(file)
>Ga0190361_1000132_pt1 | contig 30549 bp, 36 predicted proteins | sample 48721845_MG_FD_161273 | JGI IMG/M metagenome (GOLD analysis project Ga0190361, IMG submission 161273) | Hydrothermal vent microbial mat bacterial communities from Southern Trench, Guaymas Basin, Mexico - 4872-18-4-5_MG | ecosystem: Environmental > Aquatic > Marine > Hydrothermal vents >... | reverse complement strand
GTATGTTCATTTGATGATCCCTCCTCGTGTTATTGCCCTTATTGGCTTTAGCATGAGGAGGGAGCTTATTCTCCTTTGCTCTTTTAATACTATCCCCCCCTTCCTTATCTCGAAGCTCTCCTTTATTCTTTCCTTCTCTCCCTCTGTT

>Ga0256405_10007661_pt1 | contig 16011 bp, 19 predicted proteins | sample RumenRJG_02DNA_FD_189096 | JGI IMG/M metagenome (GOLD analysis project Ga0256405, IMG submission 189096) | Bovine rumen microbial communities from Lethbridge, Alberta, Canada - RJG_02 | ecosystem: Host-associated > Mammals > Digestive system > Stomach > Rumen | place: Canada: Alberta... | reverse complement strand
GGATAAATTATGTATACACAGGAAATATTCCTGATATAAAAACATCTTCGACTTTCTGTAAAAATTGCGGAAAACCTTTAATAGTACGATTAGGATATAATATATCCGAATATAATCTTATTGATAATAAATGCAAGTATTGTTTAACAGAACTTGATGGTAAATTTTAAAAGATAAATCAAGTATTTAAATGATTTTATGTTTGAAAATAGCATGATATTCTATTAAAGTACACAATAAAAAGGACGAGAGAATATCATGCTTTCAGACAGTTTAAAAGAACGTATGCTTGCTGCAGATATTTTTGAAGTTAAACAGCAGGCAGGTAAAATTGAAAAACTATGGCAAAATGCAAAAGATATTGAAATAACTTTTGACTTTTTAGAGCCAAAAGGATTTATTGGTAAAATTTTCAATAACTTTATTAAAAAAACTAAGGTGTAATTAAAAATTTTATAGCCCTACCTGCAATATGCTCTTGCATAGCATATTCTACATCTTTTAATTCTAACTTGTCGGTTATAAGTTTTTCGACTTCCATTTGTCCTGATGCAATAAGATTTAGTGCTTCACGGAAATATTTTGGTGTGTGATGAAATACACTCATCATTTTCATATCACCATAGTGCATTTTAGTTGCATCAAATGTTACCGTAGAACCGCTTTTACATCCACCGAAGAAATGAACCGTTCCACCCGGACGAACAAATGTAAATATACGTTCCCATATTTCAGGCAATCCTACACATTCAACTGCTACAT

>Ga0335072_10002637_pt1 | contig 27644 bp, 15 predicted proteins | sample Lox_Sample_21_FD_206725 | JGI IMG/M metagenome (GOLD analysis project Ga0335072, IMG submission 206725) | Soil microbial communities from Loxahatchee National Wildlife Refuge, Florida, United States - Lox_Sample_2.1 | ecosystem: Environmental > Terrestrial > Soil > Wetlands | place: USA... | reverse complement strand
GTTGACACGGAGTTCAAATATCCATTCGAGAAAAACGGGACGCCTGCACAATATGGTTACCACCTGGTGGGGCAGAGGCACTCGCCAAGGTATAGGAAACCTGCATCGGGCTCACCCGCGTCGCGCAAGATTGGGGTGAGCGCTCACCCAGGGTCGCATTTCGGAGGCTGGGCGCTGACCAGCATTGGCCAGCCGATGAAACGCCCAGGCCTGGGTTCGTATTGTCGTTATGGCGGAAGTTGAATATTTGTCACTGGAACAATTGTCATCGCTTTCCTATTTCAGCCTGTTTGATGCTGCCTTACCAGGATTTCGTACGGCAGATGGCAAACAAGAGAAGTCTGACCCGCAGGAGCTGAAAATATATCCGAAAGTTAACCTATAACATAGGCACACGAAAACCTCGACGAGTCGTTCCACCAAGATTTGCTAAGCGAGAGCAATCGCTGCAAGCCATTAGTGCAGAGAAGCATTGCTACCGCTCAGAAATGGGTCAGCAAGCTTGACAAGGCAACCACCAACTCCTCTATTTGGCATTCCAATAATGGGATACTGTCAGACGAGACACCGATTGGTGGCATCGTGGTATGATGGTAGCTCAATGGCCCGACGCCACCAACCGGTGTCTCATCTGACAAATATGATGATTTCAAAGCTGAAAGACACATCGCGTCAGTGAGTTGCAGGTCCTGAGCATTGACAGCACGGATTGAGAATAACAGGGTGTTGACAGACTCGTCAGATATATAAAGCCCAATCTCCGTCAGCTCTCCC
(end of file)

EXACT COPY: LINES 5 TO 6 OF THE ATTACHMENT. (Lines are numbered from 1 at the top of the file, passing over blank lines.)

>Ga0335072_10002637_pt1 | contig 27644 bp, 15 predicted proteins | sample Lox_Sample_21_FD_206725 | JGI IMG/M metagenome (GOLD analysis project Ga0335072, IMG submission 206725) | Soil microbial communities from Loxahatchee National Wildlife Refuge, Florida, United States - Lox_Sample_2.1 | ecosystem: Environmental > Terrestrial > Soil > Wetlands | place: USA... | reverse complement strand
GTTGACACGGAGTTCAAATATCCATTCGAGAAAAACGGGACGCCTGCACAATATGGTTACCACCTGGTGGGGCAGAGGCACTCGCCAAGGTATAGGAAACCTGCATCGGGCTCACCCGCGTCGCGCAAGATTGGGGTGAGCGCTCACCCAGGGTCGCATTTCGGAGGCTGGGCGCTGACCAGCATTGGCCAGCCGATGAAACGCCCAGGCCTGGGTTCGTATTGTCGTTATGGCGGAAGTTGAATATTTGTCACTGGAACAATTGTCATCGCTTTCCTATTTCAGCCTGTTTGATGCTGCCTTACCAGGATTTCGTACGGCAGATGGCAAACAAGAGAAGTCTGACCCGCAGGAGCTGAAAATATATCCGAAAGTTAACCTATAACATAGGCACACGAAAACCTCGACGAGTCGTTCCACCAAGATTTGCTAAGCGAGAGCAATCGCTGCAAGCCATTAGTGCAGAGAAGCATTGCTACCGCTCAGAAATGGGTCAGCAAGCTTGACAAGGCAACCACCAACTCCTCTATTTGGCATTCCAATAATGGGATACTGTCAGACGAGACACCGATTGGTGGCATCGTGGTATGATGGTAGCTCAATGGCCCGACGCCACCAACCGGTGTCTCATCTGACAAATATGATGATTTCAAAGCTGAAAGACACATCGCGTCAGTGAGTTGCAGGTCCTGAGCATTGACAGCACGGATTGAGAATAACAGGGTGTTGACAGACTCGTCAGATATATAAAGCCCAATCTCCGTCAGCTCTCCC